California could impose the nation’s strictest limits on the amount of lead and cadmium allowed in jewelry under a bill designed to protect women and children from exposure to toxic metals.
A federal judge prelimarily approved a lawsuit settlement earlier this month that would require the state to better provide in-home health care to California children and young adults with complex medical needs.
Twenty percent of all school-aged children in this country have vision problems, and low-income children and children of color are disproportionately likely to have unmet vision care needs.
Supporters of California’s 60,000 foster youth want the legislature and governor to create a statewide hotline that foster parents and children can call to receive immediate help. The hotline would operate 24 hours a day and be staffed by professionals trained in resolving and de-escalating conflicts.
Throughout California, low-income public-school students are guaranteed at least one free or low-cost healthy meal each school day. That same law doesn’t apply to public preschools or to child care programs operated by school districts or county offices of education that serve low-income children. But that could soon change.
Many teen victims do not tell their family or friends about the abuse, in part because they believe violence is “normal” in a relationship. Some fear not being believed or that their abusers will cause more harm to them or their loved ones.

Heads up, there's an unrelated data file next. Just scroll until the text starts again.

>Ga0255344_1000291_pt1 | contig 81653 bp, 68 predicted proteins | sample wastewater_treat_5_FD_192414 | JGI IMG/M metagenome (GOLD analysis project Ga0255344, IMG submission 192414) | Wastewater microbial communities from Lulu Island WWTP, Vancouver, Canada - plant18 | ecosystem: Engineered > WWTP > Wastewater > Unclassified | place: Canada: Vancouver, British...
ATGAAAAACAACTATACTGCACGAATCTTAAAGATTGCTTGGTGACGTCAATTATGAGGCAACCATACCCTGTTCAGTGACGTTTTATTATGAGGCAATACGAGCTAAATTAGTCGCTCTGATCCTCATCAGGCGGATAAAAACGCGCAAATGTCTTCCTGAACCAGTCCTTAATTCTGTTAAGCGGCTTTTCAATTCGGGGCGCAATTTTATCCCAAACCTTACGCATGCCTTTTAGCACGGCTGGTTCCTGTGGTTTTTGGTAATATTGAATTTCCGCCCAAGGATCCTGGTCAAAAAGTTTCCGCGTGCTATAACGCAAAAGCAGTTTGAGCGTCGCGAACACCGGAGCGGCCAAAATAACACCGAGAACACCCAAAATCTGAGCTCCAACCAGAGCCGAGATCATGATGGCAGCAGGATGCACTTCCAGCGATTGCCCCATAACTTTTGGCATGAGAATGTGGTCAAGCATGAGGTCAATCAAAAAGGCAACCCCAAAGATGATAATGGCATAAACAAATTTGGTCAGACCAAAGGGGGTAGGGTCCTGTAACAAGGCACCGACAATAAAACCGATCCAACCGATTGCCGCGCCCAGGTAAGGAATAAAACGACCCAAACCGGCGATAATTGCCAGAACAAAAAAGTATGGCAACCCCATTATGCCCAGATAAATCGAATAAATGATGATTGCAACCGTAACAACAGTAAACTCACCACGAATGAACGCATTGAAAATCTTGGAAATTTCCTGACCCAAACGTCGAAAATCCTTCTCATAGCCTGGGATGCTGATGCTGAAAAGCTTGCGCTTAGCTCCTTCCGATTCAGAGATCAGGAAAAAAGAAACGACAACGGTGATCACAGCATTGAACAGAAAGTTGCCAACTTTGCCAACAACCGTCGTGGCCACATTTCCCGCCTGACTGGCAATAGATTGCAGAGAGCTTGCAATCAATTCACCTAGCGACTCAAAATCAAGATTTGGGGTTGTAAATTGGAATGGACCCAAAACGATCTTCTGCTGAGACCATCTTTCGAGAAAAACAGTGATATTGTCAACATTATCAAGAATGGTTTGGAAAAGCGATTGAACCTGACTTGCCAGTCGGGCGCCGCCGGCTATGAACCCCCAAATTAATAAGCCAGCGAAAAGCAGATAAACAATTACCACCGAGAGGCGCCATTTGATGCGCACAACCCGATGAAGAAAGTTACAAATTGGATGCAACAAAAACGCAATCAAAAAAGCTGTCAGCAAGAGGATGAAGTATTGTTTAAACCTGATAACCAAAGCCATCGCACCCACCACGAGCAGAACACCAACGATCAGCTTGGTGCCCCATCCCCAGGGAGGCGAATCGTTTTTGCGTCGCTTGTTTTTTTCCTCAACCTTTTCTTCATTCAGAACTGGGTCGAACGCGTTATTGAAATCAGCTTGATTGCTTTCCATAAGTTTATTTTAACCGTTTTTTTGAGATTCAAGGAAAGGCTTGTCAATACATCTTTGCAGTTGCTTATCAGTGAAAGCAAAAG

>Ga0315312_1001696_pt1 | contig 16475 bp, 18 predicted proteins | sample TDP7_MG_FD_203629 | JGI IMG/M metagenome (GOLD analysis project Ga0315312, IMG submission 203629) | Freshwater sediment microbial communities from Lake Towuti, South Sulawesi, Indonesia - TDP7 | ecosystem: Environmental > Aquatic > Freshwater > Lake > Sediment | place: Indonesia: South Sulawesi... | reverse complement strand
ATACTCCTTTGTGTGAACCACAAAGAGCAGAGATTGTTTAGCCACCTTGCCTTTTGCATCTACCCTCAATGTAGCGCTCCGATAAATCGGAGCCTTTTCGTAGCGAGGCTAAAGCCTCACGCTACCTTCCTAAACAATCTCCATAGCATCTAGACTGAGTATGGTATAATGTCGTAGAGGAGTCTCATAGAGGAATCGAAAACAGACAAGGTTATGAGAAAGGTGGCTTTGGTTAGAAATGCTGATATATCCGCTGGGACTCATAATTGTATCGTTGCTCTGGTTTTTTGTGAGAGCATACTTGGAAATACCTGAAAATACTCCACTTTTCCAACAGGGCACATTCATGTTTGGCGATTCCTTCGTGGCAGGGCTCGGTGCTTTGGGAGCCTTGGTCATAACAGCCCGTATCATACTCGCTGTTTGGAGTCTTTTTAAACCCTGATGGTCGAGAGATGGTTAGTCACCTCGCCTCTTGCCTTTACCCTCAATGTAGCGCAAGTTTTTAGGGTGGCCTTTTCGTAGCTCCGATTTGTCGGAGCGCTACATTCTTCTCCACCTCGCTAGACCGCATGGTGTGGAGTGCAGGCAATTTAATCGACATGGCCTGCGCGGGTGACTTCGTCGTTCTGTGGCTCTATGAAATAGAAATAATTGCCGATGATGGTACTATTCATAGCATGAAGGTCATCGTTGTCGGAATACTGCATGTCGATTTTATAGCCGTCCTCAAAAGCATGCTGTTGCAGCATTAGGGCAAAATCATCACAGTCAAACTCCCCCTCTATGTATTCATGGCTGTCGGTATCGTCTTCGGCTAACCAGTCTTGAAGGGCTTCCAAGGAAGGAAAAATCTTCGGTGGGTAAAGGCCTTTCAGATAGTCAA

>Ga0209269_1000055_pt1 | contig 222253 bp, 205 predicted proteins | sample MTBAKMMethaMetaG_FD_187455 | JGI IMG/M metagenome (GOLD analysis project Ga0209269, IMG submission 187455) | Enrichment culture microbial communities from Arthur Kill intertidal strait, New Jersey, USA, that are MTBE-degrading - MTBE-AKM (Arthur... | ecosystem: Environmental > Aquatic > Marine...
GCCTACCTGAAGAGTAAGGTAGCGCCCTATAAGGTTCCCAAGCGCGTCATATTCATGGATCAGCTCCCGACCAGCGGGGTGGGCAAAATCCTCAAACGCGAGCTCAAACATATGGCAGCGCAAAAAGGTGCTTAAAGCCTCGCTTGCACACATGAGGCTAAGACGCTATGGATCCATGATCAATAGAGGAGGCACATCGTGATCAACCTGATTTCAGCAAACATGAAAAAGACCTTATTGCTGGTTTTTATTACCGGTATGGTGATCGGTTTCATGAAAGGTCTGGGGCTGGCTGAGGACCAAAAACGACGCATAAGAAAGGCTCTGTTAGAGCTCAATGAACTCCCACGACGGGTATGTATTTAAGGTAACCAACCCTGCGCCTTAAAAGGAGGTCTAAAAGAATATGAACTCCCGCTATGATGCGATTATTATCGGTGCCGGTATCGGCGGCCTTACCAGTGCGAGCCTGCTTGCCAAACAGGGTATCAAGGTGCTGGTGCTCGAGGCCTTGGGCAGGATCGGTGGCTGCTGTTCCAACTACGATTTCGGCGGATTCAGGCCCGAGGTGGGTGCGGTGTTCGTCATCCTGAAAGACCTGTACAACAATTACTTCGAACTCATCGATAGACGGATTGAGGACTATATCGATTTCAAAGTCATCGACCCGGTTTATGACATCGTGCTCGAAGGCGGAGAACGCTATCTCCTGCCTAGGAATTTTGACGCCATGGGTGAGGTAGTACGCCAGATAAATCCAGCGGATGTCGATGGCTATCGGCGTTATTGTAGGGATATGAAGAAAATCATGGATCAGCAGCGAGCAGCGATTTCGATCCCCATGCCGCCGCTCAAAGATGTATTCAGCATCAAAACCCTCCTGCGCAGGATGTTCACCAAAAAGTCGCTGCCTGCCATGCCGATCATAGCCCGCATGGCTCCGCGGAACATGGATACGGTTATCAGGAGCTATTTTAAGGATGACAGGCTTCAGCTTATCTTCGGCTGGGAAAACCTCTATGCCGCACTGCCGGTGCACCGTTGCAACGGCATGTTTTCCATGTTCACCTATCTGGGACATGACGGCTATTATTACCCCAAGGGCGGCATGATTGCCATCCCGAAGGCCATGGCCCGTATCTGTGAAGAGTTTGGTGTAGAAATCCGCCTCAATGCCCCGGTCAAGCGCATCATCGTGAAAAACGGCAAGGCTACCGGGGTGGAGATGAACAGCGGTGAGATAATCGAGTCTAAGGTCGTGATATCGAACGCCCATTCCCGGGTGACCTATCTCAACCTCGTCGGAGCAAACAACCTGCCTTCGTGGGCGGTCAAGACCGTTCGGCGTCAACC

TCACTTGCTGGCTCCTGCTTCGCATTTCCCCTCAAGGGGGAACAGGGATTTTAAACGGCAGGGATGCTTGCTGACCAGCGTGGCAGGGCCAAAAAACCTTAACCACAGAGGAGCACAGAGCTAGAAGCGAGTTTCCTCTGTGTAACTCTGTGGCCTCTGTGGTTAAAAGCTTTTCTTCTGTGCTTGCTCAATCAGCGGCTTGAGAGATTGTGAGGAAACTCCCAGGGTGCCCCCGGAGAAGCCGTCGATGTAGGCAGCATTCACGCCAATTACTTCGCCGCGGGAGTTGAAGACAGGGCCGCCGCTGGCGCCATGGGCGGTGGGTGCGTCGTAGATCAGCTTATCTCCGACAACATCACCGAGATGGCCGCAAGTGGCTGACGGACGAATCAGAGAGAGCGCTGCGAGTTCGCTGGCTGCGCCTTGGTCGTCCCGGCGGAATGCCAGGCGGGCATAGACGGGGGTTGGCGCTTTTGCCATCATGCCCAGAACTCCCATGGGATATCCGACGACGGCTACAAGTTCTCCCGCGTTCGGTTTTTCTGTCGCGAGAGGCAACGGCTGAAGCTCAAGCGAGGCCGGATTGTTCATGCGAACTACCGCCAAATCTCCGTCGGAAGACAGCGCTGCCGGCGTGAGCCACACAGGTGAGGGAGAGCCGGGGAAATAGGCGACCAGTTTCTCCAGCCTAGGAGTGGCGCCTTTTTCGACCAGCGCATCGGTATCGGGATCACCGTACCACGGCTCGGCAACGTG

Noting rising suicide rates and mental health problems among the state’s youth, a bill in the California Senate would require all new teachers to have mental health first-aid training.
Research has shown that drug reps influence doctors’ prescribing behavior. Los Angeles County has repurposed drug reps to sell syphilis testing to local doctors.
Fewer than half of children with Denti-Cal, the state’s low-income dental program, received preventative care at a dentist’s office in 2017. Still, that’s 20 percent more than did before the state improvements began.
Advocates for juvenile justice reform are both optimistic and wary of a proposal to put the California Health and Human Services Agency in charge of the state’s juvenile justice system.